What a delightful morning! I have many more MINWR photos here. Thanks for stopping by and reading my blog. Now, go enjoy nature – it’s good for you!
It’s getting to be that time of year down here in Central Florida: Hot, muggy, and buggy, with many of the birds hiding or gone.
None the less, Kevin K. and I went over to Merritt Island last week to see what’s going on. Our first stop was along the Indian River at the Titusville Marina. Clouds on the horizon helped the sun add some color to the morning.
Dawn, down on the river
On Black Point Wildlife Drive, our most interesting find was this Stilt wading through calm water and good light. I like this close up, but I wish I’d also made a frame including the whole reflection.
As we left, this healthy looking animal was calmly marching across the black top. There were no cars coming from either direction, so we could stop and give him the right of way. And make a photo too!
Why did the gator cross the road? It didn’t say, but the grass is green on the other side!
There are still some interesting birds at MINWR. For instance, Pat H. found a Clapper Rail on BPWD a couple weeks ago. But it seems like most of our winter visitors have moved on. Maybe we need to move on too and look for photo ops in other spots until it starts cooling off again.
You can click on these images to view a larger version on Flickr. Thanks for stopping by and reading my blog. Now – go make some photos!
A friend wants to make long exposure photos on an upcoming trip. I recommended using a Variable Neutral Density Filter (VND) and offered to let them try mine. So we headed over to the Cocoa Beach Pier last Friday to test them out on some ocean waves.
Cruising home. VND, ƒ/11, 35 mm, 0.3sec, ISO 100
VNDs are made from two polarizing filters – one’s fixed and the other rotates. You use the rotating one to vary the amount of light that’s blocked (typically between 1 or 2 and 6 or 8 stops). I like them because they give you precise and easy control over how much light hits your sensor. If you reduce light on the sensor, you can use a slower shutter speed or a wider aperture for a given scene. They’re good to have when you photograph waterfalls (slow shutter to blur / smooth water) or in bright light (to shoot with a wider aperture and blur backgrounds).
Here’s my approach for smoothing water:
Mount the camera on a tripod and trigger it with a remote or the self timer.
Set ISO (usually for best quality). Don’t use auto ISO. We want the camera to vary shutter speed instead of changing ISO when the VND rotates.
I use Aperture Priority mode and select the F-stop (for depth of field, image quality etc.).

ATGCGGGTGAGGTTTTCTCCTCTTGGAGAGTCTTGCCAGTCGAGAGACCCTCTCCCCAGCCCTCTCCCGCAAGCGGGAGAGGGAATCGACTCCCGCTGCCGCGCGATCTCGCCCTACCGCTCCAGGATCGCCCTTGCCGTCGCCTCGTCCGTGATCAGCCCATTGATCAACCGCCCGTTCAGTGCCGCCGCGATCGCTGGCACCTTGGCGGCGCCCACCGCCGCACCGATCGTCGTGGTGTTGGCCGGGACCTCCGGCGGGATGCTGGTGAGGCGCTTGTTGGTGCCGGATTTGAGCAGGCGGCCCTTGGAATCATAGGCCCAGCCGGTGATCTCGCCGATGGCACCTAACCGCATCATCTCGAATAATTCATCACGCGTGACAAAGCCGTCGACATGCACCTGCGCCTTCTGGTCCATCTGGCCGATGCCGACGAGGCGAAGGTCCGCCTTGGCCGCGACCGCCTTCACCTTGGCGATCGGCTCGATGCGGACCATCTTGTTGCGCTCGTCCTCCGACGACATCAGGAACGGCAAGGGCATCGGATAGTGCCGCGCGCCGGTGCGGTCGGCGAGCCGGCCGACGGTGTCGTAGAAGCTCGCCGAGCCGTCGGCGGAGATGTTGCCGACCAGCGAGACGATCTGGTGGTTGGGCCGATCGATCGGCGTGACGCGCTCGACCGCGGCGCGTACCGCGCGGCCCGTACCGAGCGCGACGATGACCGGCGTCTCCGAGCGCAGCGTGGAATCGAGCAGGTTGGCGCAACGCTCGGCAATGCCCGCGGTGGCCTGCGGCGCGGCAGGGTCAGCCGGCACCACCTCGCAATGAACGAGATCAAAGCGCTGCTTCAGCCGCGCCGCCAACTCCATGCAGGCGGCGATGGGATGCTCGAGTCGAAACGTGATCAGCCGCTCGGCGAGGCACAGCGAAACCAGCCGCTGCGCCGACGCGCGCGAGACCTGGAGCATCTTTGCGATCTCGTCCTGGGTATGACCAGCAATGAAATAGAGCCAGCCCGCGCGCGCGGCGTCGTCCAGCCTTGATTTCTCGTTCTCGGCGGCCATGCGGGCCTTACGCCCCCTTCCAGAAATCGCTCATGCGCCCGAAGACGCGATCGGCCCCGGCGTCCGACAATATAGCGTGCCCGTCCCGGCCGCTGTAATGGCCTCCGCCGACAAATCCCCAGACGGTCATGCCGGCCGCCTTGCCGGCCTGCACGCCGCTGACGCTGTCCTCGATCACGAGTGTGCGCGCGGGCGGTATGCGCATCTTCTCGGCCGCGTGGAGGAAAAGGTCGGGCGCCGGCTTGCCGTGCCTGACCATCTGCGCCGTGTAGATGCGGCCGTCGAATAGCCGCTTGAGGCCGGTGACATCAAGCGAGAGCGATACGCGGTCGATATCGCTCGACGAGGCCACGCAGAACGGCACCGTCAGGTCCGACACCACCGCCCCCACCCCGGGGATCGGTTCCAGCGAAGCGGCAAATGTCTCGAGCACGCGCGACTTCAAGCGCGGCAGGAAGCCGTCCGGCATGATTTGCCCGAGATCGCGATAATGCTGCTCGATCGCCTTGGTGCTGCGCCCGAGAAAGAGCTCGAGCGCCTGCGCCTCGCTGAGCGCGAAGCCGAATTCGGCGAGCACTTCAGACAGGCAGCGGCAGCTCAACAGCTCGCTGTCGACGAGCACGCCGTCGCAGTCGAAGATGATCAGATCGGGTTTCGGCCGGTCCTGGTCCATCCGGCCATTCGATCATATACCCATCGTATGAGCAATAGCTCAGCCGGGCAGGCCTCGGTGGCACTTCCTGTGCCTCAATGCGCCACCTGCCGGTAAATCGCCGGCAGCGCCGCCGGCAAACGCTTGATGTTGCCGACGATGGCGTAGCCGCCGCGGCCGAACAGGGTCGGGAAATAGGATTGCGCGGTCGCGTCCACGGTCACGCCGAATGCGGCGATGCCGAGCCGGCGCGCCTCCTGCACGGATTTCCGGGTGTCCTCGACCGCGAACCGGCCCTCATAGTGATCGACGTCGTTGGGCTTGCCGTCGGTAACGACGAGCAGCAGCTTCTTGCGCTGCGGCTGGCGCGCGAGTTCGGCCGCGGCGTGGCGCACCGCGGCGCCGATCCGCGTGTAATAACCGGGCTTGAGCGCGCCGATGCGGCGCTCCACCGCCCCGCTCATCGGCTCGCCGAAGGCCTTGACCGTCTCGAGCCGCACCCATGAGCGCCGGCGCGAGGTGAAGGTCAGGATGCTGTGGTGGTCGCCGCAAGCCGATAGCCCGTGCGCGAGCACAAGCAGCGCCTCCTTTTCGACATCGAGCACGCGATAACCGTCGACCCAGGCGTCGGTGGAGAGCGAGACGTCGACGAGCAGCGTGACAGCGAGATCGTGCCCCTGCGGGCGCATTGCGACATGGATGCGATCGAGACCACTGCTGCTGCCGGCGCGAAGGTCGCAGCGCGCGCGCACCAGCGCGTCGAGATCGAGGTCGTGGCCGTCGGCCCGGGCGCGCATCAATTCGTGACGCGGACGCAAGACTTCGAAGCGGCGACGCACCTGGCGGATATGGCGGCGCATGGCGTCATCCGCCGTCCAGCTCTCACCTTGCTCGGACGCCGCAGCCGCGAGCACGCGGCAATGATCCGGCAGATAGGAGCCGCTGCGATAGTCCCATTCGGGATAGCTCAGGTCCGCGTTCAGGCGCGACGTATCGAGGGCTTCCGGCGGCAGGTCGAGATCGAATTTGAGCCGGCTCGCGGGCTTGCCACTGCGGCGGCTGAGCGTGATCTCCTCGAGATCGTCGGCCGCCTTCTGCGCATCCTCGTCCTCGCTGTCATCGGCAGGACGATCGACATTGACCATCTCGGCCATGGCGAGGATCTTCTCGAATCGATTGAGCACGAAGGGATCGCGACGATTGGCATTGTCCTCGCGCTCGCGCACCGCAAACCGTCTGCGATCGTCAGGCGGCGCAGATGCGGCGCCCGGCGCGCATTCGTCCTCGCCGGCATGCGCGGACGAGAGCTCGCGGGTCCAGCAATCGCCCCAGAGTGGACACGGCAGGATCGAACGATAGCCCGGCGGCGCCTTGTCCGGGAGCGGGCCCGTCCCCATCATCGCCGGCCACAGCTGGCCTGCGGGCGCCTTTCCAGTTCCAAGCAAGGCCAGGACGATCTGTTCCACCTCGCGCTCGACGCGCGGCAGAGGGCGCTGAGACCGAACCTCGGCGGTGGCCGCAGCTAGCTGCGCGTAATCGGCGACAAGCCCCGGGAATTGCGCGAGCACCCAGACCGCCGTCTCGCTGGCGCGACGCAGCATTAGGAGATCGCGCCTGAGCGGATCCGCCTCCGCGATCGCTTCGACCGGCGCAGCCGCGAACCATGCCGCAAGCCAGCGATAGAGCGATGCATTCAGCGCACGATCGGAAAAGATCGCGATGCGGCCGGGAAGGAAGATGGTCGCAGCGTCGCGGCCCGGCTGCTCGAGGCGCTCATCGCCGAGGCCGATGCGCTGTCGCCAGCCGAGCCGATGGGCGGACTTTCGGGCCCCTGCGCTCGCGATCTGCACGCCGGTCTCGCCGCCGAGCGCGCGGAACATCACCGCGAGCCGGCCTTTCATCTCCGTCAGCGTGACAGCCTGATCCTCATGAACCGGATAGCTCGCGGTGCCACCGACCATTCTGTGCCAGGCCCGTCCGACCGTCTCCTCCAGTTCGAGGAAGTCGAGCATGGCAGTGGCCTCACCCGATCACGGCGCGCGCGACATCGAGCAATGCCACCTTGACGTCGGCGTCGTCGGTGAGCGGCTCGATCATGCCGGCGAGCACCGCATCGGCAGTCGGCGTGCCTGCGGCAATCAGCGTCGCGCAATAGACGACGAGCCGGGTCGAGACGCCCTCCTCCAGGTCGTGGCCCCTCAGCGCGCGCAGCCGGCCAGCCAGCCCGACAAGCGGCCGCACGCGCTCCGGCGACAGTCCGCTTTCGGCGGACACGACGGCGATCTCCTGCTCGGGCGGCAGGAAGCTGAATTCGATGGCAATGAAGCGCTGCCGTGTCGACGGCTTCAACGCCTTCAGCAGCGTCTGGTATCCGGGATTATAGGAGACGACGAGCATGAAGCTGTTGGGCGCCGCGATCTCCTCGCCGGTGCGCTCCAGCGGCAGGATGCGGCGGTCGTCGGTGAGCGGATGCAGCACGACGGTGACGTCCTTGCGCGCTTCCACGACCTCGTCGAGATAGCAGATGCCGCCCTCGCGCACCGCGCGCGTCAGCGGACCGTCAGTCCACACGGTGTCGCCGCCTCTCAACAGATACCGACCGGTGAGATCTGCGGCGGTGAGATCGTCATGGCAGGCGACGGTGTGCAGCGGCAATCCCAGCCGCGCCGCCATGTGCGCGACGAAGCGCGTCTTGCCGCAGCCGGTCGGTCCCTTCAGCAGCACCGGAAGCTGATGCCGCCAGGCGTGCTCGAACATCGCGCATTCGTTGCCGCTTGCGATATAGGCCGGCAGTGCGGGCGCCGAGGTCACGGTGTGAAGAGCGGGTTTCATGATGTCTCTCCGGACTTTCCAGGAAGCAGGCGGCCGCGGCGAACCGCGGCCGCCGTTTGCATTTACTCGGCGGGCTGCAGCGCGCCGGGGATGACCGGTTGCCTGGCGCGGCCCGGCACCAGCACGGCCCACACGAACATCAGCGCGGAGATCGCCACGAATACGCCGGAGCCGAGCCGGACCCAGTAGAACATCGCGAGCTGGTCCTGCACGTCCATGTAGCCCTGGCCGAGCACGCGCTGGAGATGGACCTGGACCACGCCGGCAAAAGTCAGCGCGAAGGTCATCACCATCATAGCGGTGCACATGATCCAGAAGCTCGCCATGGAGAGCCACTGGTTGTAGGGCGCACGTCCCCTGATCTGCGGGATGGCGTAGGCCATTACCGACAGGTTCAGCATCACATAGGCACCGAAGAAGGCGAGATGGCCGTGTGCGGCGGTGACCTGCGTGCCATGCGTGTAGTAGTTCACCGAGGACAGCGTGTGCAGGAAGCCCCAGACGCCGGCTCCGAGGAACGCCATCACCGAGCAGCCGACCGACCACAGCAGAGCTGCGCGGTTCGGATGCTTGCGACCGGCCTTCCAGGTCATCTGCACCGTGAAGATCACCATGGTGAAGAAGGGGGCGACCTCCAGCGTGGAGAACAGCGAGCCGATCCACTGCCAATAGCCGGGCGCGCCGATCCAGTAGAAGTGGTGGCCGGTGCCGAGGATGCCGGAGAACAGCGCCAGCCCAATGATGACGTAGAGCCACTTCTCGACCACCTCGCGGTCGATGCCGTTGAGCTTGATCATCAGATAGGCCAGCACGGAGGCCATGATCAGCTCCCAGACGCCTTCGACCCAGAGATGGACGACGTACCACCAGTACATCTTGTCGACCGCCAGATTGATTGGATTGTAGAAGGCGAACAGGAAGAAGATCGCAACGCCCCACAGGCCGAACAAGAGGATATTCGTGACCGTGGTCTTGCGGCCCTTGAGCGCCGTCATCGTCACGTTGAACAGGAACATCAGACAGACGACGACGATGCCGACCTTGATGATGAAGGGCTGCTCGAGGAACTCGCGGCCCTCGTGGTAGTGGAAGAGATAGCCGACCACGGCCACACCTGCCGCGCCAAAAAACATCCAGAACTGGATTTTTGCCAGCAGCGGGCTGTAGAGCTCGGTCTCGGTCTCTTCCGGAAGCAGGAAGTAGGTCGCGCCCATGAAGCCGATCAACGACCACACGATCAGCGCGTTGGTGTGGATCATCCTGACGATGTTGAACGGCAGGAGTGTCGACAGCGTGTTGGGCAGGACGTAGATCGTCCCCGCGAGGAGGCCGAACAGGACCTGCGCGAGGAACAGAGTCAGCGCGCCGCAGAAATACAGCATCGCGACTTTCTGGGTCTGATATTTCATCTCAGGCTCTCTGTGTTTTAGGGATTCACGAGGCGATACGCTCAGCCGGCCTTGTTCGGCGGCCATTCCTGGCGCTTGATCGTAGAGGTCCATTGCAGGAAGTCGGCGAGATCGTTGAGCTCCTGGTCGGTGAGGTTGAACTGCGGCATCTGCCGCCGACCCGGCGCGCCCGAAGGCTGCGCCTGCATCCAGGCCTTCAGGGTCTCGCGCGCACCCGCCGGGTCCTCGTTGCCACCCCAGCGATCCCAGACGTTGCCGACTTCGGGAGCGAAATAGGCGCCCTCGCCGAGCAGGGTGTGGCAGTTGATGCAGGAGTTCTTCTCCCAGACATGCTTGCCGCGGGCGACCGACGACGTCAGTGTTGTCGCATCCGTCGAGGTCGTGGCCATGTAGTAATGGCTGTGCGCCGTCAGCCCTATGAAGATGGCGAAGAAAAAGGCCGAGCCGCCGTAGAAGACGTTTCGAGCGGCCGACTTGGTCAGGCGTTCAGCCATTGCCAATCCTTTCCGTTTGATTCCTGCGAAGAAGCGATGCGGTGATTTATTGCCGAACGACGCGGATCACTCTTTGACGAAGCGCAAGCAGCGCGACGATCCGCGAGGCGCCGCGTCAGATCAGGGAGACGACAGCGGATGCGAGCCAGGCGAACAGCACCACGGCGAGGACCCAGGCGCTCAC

Compose with the VND filter at its minimum value (brightest setting).
In bright light, you can use auto focus. In dim light, you may need to manual focus so the camera’s auto focus doesn’t hunt when you darken the VND.
Now, slowly turn / darken the VND until your shutter speed reaches the value you want. You’ll need to experiment to find what looks best to you, but for water try between .25 and 1 second.
If you can’t get a slow enough shutter, you can close down your aperture, or lower your ISO.
Some things to watch out for:
Like much in photography (and life!), you can find very expensive VNDs and very cheap ones. I’ve had good luck with name brand ones in the middle price range. Don’t buy the cheap ones! They may not be optically flat or coated, and might introduce color shift problems. You’ll probably pay more for thinner ones too, which will reduce chances of vignetting.
Definitely look for VNDs with coatings to help prevent reflections / flare. You’re adding four more air/glass interfaces to the front of your lens and you can’t use a lens hood, so coatings will improve performance.
Since these filters can be expensive, I recommend buying only one, sized to fit the biggest diameter lens you’ll use it with. I have a 77mm VND and step down rings to mount it on my smaller lenses.
Some VNDs can be rotated too far and will show an ugly cross-shaped anomaly. If yours does this, watch for it and back off until it disappears. Some are made with a stop so you can’t rotate them too far.
Check your results as you go. It’s easy to over expose highlights in moving water, so you may need to dial in some negative exposure composition. Also, if the light getting through is too dim, your camera’s meter may not work well. In that case you’ll have to change to manual exposure and adjust accordingly.
Make several exposures at different shutter speeds so you’ll have distinct looks to choose from when you get home.
Golden beach. VND, ƒ/8.0, 26 mm eq., 0.8sec, ISO 200
That’s it – simple, right? Do you use VNDs? If so, let me know where I can view your long exposure photos. And if you have any hints of your own, please share in a comment for everyone.
You can click on these images to see a larger version on Flickr. Thanks for stopping by and reading my blog. Now – go make some photos!